Finding collections relating to d/Deaf, disabled and neurodiverse people

One of the aims of our project is to make collections relating to d/Deaf, disabled and neurodivergent people more visible – and to share some of the objects our Fellows and Trainees are discovering.

Some will have quite obvious connections to disabled people’s lives – a walking stick, some braille or images of disabled people. But we will also be exploring less obvious connections too. Sometimes the significance of an object is its owner; its part in a bigger story, or the way someone with lived experience of disability has responded to it. In this way we hope to broaden the ways that d/Deaf, disabled and neurodivergent stories are told.



Rights information: Copyright: Hastings Museum and Art Gallery


Photograph of an amputee shoe polisher (WW1) polishing boots joined by a man on crutches.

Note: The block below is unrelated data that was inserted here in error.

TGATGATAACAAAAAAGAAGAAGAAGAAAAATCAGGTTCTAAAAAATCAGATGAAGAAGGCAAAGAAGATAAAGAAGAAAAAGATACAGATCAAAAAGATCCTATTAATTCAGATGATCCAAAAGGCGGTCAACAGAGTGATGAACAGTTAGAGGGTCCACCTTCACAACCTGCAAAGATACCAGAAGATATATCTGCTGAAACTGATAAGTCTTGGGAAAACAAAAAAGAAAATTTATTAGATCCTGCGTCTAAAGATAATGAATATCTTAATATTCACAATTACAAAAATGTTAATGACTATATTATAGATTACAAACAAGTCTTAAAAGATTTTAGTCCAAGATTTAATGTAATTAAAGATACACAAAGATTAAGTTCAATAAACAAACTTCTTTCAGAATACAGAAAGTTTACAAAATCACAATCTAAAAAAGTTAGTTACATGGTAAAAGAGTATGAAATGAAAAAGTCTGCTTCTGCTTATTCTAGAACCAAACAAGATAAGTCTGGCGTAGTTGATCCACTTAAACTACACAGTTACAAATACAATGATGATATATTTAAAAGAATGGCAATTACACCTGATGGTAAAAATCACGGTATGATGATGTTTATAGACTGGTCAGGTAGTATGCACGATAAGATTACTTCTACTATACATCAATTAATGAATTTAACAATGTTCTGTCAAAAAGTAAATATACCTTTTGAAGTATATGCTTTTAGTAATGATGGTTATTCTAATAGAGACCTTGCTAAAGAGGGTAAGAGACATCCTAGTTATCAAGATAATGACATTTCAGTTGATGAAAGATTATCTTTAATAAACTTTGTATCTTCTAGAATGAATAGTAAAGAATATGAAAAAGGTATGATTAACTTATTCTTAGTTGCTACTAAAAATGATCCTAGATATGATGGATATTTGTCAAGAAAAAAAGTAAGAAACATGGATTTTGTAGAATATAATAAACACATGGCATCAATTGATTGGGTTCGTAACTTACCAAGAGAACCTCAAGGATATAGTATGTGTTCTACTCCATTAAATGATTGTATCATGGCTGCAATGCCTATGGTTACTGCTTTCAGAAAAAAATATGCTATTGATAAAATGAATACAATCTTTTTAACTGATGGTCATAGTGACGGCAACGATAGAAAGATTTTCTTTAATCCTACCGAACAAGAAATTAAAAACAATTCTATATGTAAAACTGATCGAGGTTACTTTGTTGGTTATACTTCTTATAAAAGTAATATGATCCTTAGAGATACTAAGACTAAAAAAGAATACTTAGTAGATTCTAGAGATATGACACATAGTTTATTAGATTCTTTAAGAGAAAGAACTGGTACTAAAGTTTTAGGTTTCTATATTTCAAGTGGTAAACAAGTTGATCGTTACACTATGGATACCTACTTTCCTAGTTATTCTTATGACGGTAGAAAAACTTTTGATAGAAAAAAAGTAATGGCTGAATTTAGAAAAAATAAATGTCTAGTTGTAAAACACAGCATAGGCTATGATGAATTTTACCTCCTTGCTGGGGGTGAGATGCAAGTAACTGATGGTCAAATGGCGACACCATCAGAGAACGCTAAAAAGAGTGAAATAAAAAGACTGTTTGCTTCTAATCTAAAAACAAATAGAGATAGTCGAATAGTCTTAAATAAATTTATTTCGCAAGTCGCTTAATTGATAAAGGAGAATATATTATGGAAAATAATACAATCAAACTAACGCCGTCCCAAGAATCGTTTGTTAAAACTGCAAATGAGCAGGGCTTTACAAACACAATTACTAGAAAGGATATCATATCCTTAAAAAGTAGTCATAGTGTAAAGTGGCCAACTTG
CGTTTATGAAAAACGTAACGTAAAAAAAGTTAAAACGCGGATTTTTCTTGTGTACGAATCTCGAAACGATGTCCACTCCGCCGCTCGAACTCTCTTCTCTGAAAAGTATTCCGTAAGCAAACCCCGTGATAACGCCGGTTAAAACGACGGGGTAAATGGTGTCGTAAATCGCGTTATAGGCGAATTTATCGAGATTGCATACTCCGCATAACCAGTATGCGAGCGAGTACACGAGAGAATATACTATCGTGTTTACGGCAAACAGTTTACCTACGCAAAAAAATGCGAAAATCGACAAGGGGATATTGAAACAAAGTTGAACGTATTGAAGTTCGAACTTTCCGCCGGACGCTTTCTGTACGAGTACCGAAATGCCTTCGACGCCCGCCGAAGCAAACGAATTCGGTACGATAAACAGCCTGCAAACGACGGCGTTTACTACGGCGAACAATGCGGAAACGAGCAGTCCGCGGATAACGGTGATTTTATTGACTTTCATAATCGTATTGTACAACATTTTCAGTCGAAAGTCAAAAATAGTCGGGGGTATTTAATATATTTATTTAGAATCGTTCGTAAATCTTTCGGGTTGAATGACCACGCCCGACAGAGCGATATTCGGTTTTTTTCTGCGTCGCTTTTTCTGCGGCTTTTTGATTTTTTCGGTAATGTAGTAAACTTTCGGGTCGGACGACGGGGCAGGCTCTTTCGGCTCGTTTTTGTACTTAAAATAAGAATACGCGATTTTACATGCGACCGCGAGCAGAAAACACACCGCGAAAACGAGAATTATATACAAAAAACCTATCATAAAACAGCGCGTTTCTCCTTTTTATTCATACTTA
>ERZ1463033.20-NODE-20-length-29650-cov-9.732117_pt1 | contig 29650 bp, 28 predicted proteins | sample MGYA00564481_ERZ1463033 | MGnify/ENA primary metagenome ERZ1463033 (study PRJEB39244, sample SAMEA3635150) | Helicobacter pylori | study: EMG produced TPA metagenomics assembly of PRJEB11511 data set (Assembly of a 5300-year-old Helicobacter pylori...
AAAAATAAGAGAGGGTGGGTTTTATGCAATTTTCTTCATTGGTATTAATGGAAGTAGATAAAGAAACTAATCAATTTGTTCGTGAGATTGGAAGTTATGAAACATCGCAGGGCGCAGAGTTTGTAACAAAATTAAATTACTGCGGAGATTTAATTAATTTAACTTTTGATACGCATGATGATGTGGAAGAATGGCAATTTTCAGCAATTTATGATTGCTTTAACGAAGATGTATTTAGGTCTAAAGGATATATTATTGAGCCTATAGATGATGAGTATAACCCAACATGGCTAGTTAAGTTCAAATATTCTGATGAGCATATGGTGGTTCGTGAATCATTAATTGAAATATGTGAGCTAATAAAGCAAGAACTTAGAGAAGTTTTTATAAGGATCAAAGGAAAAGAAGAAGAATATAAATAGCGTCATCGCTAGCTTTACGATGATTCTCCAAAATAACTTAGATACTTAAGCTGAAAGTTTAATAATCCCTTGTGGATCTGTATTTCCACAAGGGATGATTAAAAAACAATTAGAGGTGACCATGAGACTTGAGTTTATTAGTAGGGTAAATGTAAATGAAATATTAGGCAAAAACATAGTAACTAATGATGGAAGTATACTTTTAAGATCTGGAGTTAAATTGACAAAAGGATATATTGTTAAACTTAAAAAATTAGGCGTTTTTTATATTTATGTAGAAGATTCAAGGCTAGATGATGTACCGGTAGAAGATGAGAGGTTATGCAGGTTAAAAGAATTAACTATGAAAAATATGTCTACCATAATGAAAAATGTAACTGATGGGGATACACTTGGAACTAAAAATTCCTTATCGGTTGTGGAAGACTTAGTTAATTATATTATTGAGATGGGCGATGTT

George Woods (1852 – 1934) ran a drapery business in Wokingham, Berkshire, with his older brother William until 1883. Following his father's death and the inheritance of investments, he sold the business and decided to move to Hastings with his wife, Mary, and daughter Margaret. Woods dedicated his time to photographing local people and scenes, taking thousands of photos on his plate camera of everyday people and life. 2,000 of his photos still exist.

- Jack Guy, Curating for Change Fellow, Hastings Museum and Art Gallery